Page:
The reason why I wanted to watch Stalker again was that I looked at a site about a motorbike trip by a girl called Elena through Chernobyl. As in the film, Chernobyl is a Zone cordoned off by the military, forbidden to the public because it is dangerous: there are haunting pictures of abandoned cars and firetrucks and helicopter and army trucks, much like the overgrown tanks and cars in the film, or empty buildings full of the rotting detritus of human existence, and many photographs of a lush natural world made strange, obeying laws outside those which we understand. There is, Elena says, a forest that glows at night, and wild wolves and boars and horses have bred and multiplied; but nobody knows what effects the radiation has had on them. She writes, on entering the Dead Zone: "As I pass through the check point, I feel that I have entered an unreal world. In the dead zone, the silence of the villages, roads, and woods seem to tell something at me....something that I strain to hear....something that attracts and repels me both at the same time. It is divinely eerie - like stepping into that Salvador Dali painting with the dripping clocks."

This is not a bad description of the kinds of effects Tarkovsky creates with time and silence, and the image in Stalker of a deadly Arcadia, a post-human world. Of course, drawing a further parallel, Cherobyl might represent the desire hidden in our civilisation, its impulse towards apocalypse (Elena also quotes Revelations). The film predates Chernobyl by about ten years. Well, it's not that art is prophetic, so much as it often sees the present clearly. Chernobyl was present long before it happened.

Saturday, April 17, 2004

Growing up

The zeitgeist has got a little darker in the past month. Times like these I read as much as I can about current affairs, but find myself becoming more and more mute. So many words spilt in so much argument, and still power talks loudest of all. So, I read, and ponder the eternal nature of human stupidity, and how far we've come since Montaigne observed that "Man is certainly stark mad..." Though perhaps the presiding genius of our time is really Goya.

In my darker moments I look at my teenage children - Josh, who has grown into such a beautiful young man, writing passionate and sensitive stories about love, and Zoe with all her tetchy idealism (tetchy because she can't quite cope with the passions which engender it) - and I wonder what will become of them. (I hope they don't read this blog, because they will be angry with me for talking about them behind their backs...) I wanted them to be people with empathy, to be thoughtful, feeling and loving; and they are beginning to be adults with all those qualities. And it makes me fear for them: they would be safer and less troubled in this world if they were, rather, insensible, with their material self-interest firmly in front of them as a great good.

Zoe has spent the past two days standing in shopping centres with her friend Emily, persuading people to sign a petition against the increase of defence spending in the Federal Budget ("Books, not Bombs"). All very worthy, and naturally something I would agree with... They came home asking, "Who is Donald Rumsfeld?" I told these two lovely girls that if they wanted to be activists they had to know what they were talking about, and furnished them with some useful urls (newspapers and alternative news sources, etc) and advised them to read them every day until they knew who Donald Rumsfeld was.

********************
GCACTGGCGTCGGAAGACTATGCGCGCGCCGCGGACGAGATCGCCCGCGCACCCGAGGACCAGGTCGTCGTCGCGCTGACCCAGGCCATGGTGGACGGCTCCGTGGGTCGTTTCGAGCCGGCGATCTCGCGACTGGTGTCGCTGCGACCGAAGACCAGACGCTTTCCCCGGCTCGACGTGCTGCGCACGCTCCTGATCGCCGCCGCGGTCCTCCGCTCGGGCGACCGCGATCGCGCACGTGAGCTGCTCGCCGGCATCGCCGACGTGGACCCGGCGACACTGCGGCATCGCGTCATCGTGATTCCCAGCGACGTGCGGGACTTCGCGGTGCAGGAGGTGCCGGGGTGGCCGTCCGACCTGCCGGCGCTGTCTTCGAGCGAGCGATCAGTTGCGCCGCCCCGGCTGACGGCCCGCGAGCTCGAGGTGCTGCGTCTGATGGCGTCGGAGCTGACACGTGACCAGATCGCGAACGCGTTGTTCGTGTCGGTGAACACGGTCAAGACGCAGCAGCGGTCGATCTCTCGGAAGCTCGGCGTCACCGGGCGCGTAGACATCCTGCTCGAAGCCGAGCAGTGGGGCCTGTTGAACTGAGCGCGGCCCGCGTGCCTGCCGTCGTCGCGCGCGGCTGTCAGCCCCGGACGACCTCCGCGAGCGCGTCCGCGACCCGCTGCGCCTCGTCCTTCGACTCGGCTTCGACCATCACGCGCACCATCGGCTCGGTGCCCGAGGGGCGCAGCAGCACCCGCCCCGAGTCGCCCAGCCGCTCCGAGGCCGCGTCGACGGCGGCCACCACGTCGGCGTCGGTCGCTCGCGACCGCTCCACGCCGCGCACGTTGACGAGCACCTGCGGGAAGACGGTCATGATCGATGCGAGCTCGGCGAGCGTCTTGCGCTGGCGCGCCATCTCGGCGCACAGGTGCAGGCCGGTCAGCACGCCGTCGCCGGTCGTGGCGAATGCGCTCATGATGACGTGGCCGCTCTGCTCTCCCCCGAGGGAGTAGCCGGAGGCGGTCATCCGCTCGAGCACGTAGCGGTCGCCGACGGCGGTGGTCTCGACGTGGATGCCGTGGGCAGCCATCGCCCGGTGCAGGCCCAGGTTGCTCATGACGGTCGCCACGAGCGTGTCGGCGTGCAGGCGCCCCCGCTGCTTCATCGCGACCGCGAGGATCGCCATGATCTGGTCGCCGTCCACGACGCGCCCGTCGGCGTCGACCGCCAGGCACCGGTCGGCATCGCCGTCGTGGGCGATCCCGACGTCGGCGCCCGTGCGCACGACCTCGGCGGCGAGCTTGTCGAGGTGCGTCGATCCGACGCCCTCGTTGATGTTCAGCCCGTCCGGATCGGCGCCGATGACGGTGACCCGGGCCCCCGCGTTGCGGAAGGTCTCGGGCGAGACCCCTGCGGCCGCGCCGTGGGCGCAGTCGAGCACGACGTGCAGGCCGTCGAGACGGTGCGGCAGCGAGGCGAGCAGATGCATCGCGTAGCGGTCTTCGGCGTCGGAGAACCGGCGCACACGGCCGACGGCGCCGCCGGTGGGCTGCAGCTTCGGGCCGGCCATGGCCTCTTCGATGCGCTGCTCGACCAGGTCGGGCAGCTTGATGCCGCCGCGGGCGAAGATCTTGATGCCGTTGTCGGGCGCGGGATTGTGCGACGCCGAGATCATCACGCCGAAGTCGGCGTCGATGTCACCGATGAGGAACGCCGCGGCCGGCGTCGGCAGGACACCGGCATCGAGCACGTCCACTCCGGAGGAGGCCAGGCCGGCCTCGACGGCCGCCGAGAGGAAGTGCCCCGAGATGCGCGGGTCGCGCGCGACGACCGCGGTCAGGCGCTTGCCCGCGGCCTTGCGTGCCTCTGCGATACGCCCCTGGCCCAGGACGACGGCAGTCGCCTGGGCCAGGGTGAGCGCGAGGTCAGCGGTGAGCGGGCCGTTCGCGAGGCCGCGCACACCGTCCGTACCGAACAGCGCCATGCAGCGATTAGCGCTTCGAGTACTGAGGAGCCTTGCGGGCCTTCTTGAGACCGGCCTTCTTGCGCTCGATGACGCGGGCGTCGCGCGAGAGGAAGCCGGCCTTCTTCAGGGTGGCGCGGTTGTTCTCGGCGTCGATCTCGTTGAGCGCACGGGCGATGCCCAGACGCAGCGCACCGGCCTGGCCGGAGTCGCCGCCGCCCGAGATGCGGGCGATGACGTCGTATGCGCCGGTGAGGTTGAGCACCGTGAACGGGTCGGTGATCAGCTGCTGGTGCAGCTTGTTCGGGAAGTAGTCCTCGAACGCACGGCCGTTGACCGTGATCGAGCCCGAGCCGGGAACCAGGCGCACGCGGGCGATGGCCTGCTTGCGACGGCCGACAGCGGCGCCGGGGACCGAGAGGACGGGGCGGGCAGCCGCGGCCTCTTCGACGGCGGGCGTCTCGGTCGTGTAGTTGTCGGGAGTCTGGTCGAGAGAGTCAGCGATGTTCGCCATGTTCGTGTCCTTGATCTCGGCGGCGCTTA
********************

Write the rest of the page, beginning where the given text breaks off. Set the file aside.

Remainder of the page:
It's easy to mock such idealism, the naive perception of injustice which desires simply to right the wrong: but there is a clarity in it which rebukes mockery. The loss of this clarity is nevertheless what marks maturity; we must put away childish things, and see through a glass darkly. This is no more than to say, that the world is more complex than the egocentricity of childhood allows (unless, of course, one is George W. Bush). But to grow into the shadows and to still maintain that clarity, unclouded by self-interest: now, that seems to me something to aim for. Otherwise, I'll stick with the Ramones: "I don't want to grow up".

Damn, seems I can only talk in generalities. I meant to write about other things, but my fingers misled me...

Friday, April 16, 2004

Delinquent blogging

Back again...after how long? It's been a time of shadows and confusions, and I've been thinking nothing very clearly. (This seems to suggest that there are times without shadows and confusions, when I think very clearly indeed - which on reflection strikes me as manifestly inaccurate - I guess it's all relative -) Well, that is how it goes sometimes. In terms of activity, I am on the closing stages of editing The Riddle. Once I have cleared my mind of this, I can start writing The Crow; and once I finish that, I can take some time off fantasising, and let Book IV evolve in whatever dark recesses of the brain concern themselves with this stuff, and get on with some poems.

Though I find writing prose is strangely clarifying about writing poetry. Or at least, it throws into relief that writing poems (some poems) is for me a different process than writing prose (some prose). Suddenly I am clogged by so many qualifiers that I realise that I am not going to make any sense at all. (See above note about thinking clearly). However, when I sent off Draft 2 of The Riddle, I wrote a short lyric poem; and I can say it was an enormous pleasure to work on something shorter than 150,000 words. So here it is, with the lineation not quite as delicate as I would like, as I can't work out how to indent in this program:

Whatever drags downward, the heart hampers:
hands softer than dough
may leaven massy weights, o delicate
knucklings of love,

those confusing perfumes, wafers taken
out of the flesh-hot ovens
to be laid on muteness, on whatever starves
in crowds of noise

or between walls neither silent nor friendly
where restless shadows
take refuge from themselves, wherever
no rains fall,

there may the tongue flood and flower:
harsh the stone that cracks
the seed, harsh the fire, harsher still the heart’s
voiceless need.